Athletic Turf-establishing a budget friendly, environmentally sound, and effective management plan
Athletic turf is America’s most high profile lawn–from the Master’s golf tournament in Augusta Georgia, to Fenway Park and Wrigley Field, Americans spend hours watching teams from little league to the major leagues show off their skills on athletic turf. Athletic turf most often shows up at schools and park districts and it broader than just baseball, football, and soccer fields. Playgrounds also require management similar to athletic fields. Because most of these facilities are in the public eye and involve our children, there are strong feelings, that are not necessarily scientifically founded, that skew the way we are allowed to manage the athletic turf. We have invited friend and mentor Tim Madden from Northeast Nursery, Greenhouse, and Turf Supply to give some guidelines for some practical athletic turf management techniques. Tim has an extensive background from the world of golf courses. He was past superintendent at the Edison Club, Mount Snow Resort, and the Equinox–so without further fanfare here is Tim…….
Today’s expectation for the quality of the playing surface is pretty high for most of our outdoor games, but seemingly seldom able to please either the athlete or coaches. For decades now television has shown us just how perfect a venue for competition can be; The Masters, World Cup, and MLB all show us what turfgrass can look like with the right amount of knowhow and resources. The two things that many schools and towns are lacking during tight fiscal times. When money gets tight it’s typically the maintenance budget that takes a hit first, and often the maintenance of the playing fields, beyond mowing and marking, is the first area to be cut. Basic field maintenance does not have to be costly, and with a longer term view of the health of the grass, real results can be achieved.
First, test the soil by a reputable lab, and have results reviewed by a professional in the turfgrass maintenance field. The pH of the soil is typically the starting point to look at and the easiest to correct if necessary. Often this alone may result in dramatic changes to the vigor of the field. When the pH is in the correct range for the soil type and grass species the other nutrients in the soil are more readily available for the plants to use resulting in stronger, healthier fields. Adjustments and additional inputs can be made after this has been realized.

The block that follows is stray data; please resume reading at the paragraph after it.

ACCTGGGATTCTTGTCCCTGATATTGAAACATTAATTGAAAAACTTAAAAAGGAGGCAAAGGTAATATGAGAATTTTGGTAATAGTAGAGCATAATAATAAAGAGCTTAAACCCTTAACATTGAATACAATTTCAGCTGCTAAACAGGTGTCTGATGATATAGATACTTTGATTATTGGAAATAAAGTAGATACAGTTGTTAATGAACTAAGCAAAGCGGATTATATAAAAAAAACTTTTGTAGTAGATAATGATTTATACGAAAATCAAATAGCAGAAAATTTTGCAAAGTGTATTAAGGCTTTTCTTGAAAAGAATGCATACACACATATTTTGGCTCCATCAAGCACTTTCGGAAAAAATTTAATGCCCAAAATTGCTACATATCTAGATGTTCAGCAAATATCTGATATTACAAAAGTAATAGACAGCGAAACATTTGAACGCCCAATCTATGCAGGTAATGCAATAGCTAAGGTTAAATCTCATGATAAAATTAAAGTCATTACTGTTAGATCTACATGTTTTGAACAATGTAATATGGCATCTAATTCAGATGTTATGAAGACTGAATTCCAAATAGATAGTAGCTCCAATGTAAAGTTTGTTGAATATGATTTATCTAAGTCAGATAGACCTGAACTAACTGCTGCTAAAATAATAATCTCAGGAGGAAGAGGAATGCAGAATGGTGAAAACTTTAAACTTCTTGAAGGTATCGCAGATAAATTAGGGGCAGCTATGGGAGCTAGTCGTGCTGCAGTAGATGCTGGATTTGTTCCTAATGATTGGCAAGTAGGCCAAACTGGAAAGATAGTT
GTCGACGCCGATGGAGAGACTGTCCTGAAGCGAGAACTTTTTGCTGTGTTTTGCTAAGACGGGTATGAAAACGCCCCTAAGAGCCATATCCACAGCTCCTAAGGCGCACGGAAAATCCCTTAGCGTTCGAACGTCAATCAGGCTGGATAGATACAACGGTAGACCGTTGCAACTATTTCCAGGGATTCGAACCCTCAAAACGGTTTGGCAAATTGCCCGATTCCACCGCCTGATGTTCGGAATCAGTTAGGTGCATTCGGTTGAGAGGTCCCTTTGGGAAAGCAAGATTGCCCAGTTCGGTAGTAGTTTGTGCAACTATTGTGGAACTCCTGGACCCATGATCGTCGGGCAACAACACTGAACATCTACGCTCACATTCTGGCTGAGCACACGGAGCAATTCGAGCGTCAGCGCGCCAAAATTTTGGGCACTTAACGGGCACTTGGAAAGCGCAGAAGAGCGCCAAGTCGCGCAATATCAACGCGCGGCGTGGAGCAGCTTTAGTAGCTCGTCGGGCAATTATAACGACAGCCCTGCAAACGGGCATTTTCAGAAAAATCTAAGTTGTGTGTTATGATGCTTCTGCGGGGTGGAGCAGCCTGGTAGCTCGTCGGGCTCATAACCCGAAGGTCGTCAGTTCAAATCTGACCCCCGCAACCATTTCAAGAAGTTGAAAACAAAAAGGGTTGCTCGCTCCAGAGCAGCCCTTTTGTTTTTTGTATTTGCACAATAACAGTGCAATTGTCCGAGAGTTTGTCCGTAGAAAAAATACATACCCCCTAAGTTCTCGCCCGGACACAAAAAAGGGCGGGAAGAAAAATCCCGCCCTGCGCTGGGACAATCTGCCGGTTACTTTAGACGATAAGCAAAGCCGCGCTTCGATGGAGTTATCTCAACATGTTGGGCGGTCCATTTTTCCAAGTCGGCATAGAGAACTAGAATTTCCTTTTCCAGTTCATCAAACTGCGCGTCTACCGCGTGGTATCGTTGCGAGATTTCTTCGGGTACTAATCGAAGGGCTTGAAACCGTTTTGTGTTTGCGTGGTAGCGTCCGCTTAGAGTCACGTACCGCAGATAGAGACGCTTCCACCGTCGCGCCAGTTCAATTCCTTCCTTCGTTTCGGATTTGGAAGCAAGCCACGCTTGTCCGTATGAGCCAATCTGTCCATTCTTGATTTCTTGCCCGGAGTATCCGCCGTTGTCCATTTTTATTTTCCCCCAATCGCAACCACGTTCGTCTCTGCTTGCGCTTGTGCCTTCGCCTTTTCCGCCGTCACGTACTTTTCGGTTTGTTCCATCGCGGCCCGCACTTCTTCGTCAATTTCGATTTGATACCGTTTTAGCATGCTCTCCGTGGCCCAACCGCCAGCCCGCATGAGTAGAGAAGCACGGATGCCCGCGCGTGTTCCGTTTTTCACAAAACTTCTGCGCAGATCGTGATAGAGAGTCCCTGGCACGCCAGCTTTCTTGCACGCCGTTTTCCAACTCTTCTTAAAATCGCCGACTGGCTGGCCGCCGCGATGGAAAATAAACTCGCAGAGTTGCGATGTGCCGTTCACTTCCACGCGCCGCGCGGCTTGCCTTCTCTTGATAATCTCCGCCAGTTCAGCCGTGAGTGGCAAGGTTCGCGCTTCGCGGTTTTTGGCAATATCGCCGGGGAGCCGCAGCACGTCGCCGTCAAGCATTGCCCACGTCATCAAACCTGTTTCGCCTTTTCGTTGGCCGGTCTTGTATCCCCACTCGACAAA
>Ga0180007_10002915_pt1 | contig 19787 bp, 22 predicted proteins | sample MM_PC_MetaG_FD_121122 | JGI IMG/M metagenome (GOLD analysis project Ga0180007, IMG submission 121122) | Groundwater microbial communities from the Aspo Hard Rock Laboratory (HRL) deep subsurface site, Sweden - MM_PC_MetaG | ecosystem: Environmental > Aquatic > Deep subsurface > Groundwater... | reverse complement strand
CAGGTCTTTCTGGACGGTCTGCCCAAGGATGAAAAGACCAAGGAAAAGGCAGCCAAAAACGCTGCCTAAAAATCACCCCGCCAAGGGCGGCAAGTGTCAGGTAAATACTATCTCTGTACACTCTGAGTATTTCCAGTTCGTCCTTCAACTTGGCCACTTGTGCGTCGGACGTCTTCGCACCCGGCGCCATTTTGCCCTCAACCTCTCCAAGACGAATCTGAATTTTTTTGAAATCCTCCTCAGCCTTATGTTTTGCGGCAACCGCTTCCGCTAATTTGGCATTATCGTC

Secondly, make some holes. Athletic fields take a beating, and much of it concentrated in a few small areas; in soccer It’s at the goals and centerfield, in baseball the outfielders positions and the mound walk-off. You see this wear because the constant traffic compacts the soil eliminating the space between soil particles, pore space. Without pore space there is no place for water and air in the soil. Water as we all know is necessary for all life. The air in the soil is required for the chemical reaction to take place that allows water and nutrients to enter the root hairs to nourish the plant. Aerating the fields routinely helps relieve the compaction and results in a soil that can hold the air and water necessary for growth. This process does take a specialized piece of equipment of which there are many options, some better than most. The ability to make a deep, clean hole with proper spacing is key. Many machines only take shallow, widely spaced plugs and are more of a ‘feel good’ program than those that offer real results. Check with a company that focuses on turfgrass maintenance and see if they have the equipment and staff to do this properly.
Third, understand that not all grasses are created equal. Seed companies spend years and a whole lot of money, to breed and test grass species for specific applications; wear tolerance, drought tolerance, color, dwarf habit, low fertility needs, and much more. These typically are not what you will find on the shelf at your local hardware store. Sales people and your lawn care specialist are up to speed on what’s available and the best option for a specific area of use. What’s best on a soccer field may not be the same for around the school grounds. For additional information look at the National Turfgrass Evaluation Program (NTEP) website. Overseeding into an established stand of grass at aerating time is a great strategy, the holes make for very good seedbed; protected from foot traffic as they germinate and start to grow, and not as likely to dry out quickly being out of direct sunlight. Introducing newer species chosen for your site will help with the long term improvement of your fields.
Fourth, fight the weeds. This is a sensitive topic these days with pressure on to reduce the use of pesticides. But strong arguments can be made for the use of periodic applications of control products to reduce the populations of broadleaf weeds and weed grasses in in a playing surface, not the least among them is the safety of the athlete. While one goal of a good field may be to allow proper roll of the ball, proper traction and cushion during falls is another. High populations of clover, dandelion, plantain, crabgrass, and other weeds, diminishes those qualities sought for a great field. Organic options are available though, at this time, not especially effective and much more costly than traditional herbicides.
This was by no means meant to be a definitive’ how to’ take care of your fields, but a quick review of some of the basics required for managing turfgrass. Always consult with professional in turfgrass management before acting on any of these steps, there’s a bit more to each of them than what’s been written here.
To maximize the maintenance budget of your local parks and schools we suggest consulting with a turf professional like Tim or Aaron to get a balanced, budget friendly, environmentally sound, and effective athletic turf management program in place.